This article is continued from George RR Martin’s Symbolic Character Name Choices and looks at the names in Houses Bolton, Greyjoy, Baratheon, and Tyrell.
One of the interesting patterns in George RR Martin’s character name choices is how often Greek names come up. Out of the twelve first names in this article, at least three (25%) have Greek roots and there were three Greek names in the last article. This seems to be yet another connection to the Greek-Roman empire (Byzantium). Is this deliberate? Does this mean that the spirit of the Byzantine empire is the soul of A Song of Ice and Fire?
Depending on your accent, if you say “Bolton” quickly, it almost sounds like “bolting.” The name Bolton may be a reference to faithless fighters like Ralph Neville and Thomas Stanley. As described in our article, Stanley typically waited to see which side would win the battle before picking sides. The name Bolton reminds us that, like the loyal-to-no-one Stanley, Roose might bolt in the heat of battle.
The first name of Roose Bolton, the deadly and treacherous leader of House Bolton, rhymes with noose. A name reminiscent of the hangman’s knot is fitting for such a cold, slippery and menacing character.
The name Ramsay is an Old English name that means “garlic island,” which is an interesting tie-in to the fan theory, discussed in our article here, that Ramsay Bolton is based on Dracula/Vlad Tepes. (Swap out impalement for flaying.)
If Martin is actually alluding to Dracula and garlic with Ramsay, does this mean symbolically that Ramsay is allergic to his own name? He certainly loathed being a bastard and being called “Snow.”
Ramsay also means “raven island,” “ram island,” and “strong island.” Given Martin’s repeated raven motif, the name might have appealed to him for that reason as well.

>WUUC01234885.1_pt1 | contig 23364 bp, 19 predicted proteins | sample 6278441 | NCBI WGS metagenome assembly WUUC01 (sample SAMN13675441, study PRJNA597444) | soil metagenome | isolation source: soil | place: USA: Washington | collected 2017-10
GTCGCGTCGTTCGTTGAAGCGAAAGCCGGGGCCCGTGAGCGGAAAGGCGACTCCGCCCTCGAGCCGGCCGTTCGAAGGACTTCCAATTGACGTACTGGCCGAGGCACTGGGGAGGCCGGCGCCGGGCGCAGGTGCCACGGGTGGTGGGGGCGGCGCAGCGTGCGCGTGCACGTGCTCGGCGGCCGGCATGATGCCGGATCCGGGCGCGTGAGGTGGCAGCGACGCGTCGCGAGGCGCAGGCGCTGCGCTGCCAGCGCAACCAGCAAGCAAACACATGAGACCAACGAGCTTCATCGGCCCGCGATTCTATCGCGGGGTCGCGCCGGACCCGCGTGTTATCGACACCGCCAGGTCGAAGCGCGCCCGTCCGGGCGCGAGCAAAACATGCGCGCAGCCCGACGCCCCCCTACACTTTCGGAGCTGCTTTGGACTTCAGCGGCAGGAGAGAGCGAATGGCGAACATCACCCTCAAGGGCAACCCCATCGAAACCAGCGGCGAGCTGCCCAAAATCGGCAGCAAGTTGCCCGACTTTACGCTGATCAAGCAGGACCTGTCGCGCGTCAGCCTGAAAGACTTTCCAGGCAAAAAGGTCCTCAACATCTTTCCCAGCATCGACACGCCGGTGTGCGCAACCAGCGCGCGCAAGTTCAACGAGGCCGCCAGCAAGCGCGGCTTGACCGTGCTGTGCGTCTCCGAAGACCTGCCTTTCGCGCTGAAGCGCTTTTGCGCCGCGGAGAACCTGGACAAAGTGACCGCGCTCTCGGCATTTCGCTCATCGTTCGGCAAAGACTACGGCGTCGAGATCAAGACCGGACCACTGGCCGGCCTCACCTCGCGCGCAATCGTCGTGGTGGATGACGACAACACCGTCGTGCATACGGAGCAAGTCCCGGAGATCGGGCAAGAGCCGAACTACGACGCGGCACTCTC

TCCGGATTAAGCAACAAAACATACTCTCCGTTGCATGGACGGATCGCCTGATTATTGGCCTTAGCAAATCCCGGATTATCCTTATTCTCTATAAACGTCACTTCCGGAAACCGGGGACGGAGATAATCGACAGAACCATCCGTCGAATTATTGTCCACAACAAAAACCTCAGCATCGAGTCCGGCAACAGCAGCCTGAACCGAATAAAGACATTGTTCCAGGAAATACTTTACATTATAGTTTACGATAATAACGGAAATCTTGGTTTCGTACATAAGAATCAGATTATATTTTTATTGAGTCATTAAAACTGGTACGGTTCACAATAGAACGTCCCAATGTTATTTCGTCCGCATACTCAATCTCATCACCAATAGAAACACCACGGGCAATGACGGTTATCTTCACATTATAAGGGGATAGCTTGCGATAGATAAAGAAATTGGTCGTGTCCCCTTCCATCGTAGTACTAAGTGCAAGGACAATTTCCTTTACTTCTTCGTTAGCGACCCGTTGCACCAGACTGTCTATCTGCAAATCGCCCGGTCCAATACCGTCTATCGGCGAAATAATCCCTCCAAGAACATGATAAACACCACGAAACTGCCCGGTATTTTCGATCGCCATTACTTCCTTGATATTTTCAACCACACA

Given Martin’s love of Scottish history, it is worth mentioning that Ramsay is also a place name that was once a common Scottish surname.
Grey-joy evokes a muted joy, or perhaps even joylessness, and nicely encapsulates the mood of this grim and overly serious house. The strongest images associated with House Greyjoy are grey in color: the ironborn, the grey overcast stormy sea, and rocky seat of Pyke to name a few.
“Theon” means godly in Greek. Perhaps, this is another nod to the stories’ Roman and Greek-Roman (Byzantine) roots. Does Theon’s name foreshadow his fate? Will the beaten, emasculated prince convert to the Faith of the Seven and become a septon and live in a septry? Does Theon have a higher calling? Is giving Theon a name that means “godly” just a coincidence?
Asha is the Sanskrit word for hope or wish. It also evokes ashes. Given that Theon’s sister spends so much time yearning (to be somebody else (a man), to save her baby brother), the name suits her.
Asha evokes the grey mood of the Iron Islands but also destroyed hopes. Will everything turn to ashes for Theon’s sister? Let’s hope not.
The house probably takes its name from the personality and interests of King Robert, who was presumably its first character. The name Bara-theon is a combination of theon, which is Greek for “godly,” and barra, which is another the word for fishing, croft — an appropriate name for somebody whom Martin has admitted is inspired by Edward IV.
Like Robert Baratheon, Edward IV loved hunting, fishing, and other outdoor pursuits. Edward died after a fishing trip under what some contemporaries believed was suspicious circumstances – an event Robert’s death closely parallels. Given Robert’s love of the rugged outdoorsy life of campaigning and hunting, it seems likely his higher power was the outdoors and hunting and fishing. His name ultimately foreshadows his fate: to met his maker outdoors.
Although Robert Baratheon may take after Edward IV more than Robert the Bruce, he still bears the Scottish king’s name. To connect Robert Baratheon to his younger counterpart, the man who is Edward IV’s junior half, the Baratheon king bears a variant of the same name as Robb Stark.
Joffrey is a variant of Geoffrey [Jeffrey]. Geoffrey means “pledge of peace” — ironic given the young tyrant’s bellicose ways.